Don’t forget about powers of attorney in your estate plans

While many people choose to focus their estate planning efforts on things like making sure their will and trusts are set up properly, there is another facet of this process that shouldn’t be overlooked: You need to set up powers of attorney designations so that the people you choose can take care of matters for you if you ever become incapacitated.

There are two areas of concern: Medical and financial. A medical power of attorney can make decisions about your physical care and treatment if you’re unable to express your own wishes. This includes determining what type of care you’ll get if you don’t have an advanced directive in place.

The other power of attorney you need to establish is for your finances. Your designated power of attorney for financial matters can make all the financial decisions you usually would. This is the person who will pay your bills, do your banking and talk to your credit card companies if you cannot. Unless you specify otherwise, this individual can do anything with your assets and money that you’d do, including changing investments and selling or buying real property.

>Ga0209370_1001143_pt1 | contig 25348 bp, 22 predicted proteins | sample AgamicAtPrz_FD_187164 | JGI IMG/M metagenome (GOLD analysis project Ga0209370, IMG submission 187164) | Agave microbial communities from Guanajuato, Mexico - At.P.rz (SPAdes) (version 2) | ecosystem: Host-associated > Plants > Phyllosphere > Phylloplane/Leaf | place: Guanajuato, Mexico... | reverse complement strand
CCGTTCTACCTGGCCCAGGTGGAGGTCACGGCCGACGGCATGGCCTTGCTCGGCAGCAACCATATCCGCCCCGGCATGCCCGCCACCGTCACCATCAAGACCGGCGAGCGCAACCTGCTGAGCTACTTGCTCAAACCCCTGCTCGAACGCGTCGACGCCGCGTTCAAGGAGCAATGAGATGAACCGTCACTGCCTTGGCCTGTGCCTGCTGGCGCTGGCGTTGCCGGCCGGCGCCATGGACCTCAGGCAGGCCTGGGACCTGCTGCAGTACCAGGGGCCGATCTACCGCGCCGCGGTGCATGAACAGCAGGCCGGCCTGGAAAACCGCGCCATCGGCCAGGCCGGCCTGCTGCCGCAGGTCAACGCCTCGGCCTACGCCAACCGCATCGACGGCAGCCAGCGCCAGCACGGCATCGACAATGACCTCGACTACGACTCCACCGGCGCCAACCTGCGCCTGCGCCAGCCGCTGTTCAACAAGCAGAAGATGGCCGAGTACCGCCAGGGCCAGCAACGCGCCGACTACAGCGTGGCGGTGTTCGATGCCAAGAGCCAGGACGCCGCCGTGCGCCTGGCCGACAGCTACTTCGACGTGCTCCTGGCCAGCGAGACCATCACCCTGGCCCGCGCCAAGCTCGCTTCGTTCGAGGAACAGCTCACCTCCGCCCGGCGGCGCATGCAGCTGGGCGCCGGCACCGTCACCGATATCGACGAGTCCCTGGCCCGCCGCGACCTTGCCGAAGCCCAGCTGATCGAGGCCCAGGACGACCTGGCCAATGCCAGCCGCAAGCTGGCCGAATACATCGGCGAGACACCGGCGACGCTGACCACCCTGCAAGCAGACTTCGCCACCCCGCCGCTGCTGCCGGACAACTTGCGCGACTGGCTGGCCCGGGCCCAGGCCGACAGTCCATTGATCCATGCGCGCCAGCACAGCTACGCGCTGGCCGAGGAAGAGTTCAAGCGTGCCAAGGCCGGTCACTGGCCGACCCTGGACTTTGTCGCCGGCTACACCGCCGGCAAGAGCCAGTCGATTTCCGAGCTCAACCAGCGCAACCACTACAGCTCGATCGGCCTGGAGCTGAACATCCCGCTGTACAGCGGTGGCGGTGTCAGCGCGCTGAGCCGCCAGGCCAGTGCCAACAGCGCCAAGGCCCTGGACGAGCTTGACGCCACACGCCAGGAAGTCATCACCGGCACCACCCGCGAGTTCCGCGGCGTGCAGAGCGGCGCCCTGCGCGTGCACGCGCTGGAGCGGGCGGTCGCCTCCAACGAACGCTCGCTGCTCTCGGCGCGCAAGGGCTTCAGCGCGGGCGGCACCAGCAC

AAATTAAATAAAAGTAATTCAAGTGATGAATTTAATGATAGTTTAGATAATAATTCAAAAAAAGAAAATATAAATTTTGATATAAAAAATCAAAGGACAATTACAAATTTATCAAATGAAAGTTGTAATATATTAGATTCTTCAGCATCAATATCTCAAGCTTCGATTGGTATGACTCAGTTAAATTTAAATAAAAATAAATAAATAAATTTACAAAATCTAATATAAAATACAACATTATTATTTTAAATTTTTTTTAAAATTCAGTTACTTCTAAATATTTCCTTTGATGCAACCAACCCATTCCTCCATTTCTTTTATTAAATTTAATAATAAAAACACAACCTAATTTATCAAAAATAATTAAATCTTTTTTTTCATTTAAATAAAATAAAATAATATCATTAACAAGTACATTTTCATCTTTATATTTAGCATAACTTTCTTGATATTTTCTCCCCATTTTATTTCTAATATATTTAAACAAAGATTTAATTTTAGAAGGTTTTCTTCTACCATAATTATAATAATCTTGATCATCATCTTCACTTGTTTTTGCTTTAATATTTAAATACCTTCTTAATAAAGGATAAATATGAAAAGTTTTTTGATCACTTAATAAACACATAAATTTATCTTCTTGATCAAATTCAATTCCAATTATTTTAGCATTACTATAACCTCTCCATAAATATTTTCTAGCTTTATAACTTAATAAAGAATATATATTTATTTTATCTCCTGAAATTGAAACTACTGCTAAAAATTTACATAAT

You can set limits on what these individuals can do, but you should only pick people who will do things that are in your best interests. You don’t need anyone who is going to try to be self-serving. This is especially important for your financial power of attorney designee.

Speak to your attorney to find out what steps you can take to protect yourself and your loved ones. Setting up these documents in the proper manner is one option that you have for this so be sure you consider all the options that are available to you.

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